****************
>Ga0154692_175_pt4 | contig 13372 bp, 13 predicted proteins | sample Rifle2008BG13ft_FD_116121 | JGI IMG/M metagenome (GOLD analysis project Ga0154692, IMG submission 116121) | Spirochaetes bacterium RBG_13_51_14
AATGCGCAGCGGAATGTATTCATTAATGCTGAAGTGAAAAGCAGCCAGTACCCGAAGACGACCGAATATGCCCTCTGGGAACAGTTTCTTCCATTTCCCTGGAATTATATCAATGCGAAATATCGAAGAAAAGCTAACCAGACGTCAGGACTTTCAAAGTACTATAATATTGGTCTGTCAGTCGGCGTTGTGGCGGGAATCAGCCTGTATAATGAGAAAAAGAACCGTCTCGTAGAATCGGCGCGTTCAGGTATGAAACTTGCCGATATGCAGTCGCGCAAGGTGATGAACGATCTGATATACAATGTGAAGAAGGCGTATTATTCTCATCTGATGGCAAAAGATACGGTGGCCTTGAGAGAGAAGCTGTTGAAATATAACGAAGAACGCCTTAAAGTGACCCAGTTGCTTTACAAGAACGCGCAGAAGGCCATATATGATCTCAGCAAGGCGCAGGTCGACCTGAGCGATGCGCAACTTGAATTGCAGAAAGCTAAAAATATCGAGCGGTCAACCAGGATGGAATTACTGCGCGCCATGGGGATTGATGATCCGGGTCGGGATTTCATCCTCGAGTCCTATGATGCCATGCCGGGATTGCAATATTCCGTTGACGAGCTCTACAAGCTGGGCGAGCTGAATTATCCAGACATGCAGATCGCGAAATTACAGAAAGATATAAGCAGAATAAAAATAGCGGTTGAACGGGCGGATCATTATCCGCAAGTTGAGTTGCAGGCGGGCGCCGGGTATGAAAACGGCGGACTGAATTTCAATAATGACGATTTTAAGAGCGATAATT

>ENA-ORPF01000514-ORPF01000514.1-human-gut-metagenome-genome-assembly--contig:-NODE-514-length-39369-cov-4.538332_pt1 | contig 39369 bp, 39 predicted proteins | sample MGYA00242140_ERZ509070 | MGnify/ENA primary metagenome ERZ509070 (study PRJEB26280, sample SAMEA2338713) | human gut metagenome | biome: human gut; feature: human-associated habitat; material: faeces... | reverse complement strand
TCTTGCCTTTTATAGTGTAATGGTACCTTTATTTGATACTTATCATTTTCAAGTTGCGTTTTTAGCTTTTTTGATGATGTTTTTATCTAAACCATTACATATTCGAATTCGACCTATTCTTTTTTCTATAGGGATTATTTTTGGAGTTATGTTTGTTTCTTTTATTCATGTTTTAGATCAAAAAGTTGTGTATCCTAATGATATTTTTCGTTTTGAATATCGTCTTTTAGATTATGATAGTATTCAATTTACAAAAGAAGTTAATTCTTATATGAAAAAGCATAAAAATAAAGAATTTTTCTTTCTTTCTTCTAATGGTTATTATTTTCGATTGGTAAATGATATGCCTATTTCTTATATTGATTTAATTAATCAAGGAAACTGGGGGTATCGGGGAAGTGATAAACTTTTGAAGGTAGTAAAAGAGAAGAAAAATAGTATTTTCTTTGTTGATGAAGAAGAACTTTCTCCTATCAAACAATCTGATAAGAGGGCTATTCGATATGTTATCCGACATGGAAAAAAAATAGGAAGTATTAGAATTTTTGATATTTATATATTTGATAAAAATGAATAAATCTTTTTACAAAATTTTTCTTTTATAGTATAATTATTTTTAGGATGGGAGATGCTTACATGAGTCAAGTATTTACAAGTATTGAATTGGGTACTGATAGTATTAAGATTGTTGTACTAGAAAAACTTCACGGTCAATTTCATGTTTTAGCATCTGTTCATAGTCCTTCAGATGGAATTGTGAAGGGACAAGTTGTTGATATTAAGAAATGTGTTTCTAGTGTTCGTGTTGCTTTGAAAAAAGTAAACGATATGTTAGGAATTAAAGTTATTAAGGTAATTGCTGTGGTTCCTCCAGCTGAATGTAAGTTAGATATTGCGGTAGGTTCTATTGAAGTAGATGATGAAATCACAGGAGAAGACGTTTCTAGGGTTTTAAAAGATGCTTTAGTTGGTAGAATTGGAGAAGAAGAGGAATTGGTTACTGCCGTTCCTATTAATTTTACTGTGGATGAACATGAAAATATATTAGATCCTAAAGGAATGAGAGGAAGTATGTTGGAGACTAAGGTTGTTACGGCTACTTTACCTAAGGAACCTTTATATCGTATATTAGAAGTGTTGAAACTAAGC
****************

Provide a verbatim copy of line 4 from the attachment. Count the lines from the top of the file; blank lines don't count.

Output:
TCTTGCCTTTTATAGTGTAATGGTACCTTTATTTGATACTTATCATTTTCAAGTTGCGTTTTTAGCTTTTTTGATGATGTTTTTATCTAAACCATTACATATTCGAATTCGACCTATTCTTTTTTCTATAGGGATTATTTTTGGAGTTATGTTTGTTTCTTTTATTCATGTTTTAGATCAAAAAGTTGTGTATCCTAATGATATTTTTCGTTTTGAATATCGTCTTTTAGATTATGATAGTATTCAATTTACAAAAGAAGTTAATTCTTATATGAAAAAGCATAAAAATAAAGAATTTTTCTTTCTTTCTTCTAATGGTTATTATTTTCGATTGGTAAATGATATGCCTATTTCTTATATTGATTTAATTAATCAAGGAAACTGGGGGTATCGGGGAAGTGATAAACTTTTGAAGGTAGTAAAAGAGAAGAAAAATAGTATTTTCTTTGTTGATGAAGAAGAACTTTCTCCTATCAAACAATCTGATAAGAGGGCTATTCGATATGTTATCCGACATGGAAAAAAAATAGGAAGTATTAGAATTTTTGATATTTATATATTTGATAAAAATGAATAAATCTTTTTACAAAATTTTTCTTTTATAGTATAATTATTTTTAGGATGGGAGATGCTTACATGAGTCAAGTATTTACAAGTATTGAATTGGGTACTGATAGTATTAAGATTGTTGTACTAGAAAAACTTCACGGTCAATTTCATGTTTTAGCATCTGTTCATAGTCCTTCAGATGGAATTGTGAAGGGACAAGTTGTTGATATTAAGAAATGTGTTTCTAGTGTTCGTGTTGCTTTGAAAAAAGTAAACGATATGTTAGGAATTAAAGTTATTAAGGTAATTGCTGTGGTTCCTCCAGCTGAATGTAAGTTAGATATTGCGGTAGGTTCTATTGAAGTAGATGATGAAATCACAGGAGAAGACGTTTCTAGGGTTTTAAAAGATGCTTTAGTTGGTAGAATTGGAGAAGAAGAGGAATTGGTTACTGCCGTTCCTATTAATTTTACTGTGGATGAACATGAAAATATATTAGATCCTAAAGGAATGAGAGGAAGTATGTTGGAGACTAAGGTTGTTACGGCTACTTTACCTAAGGAACCTTTATATCGTATATTAGAAGTGTTGAAACTAAGC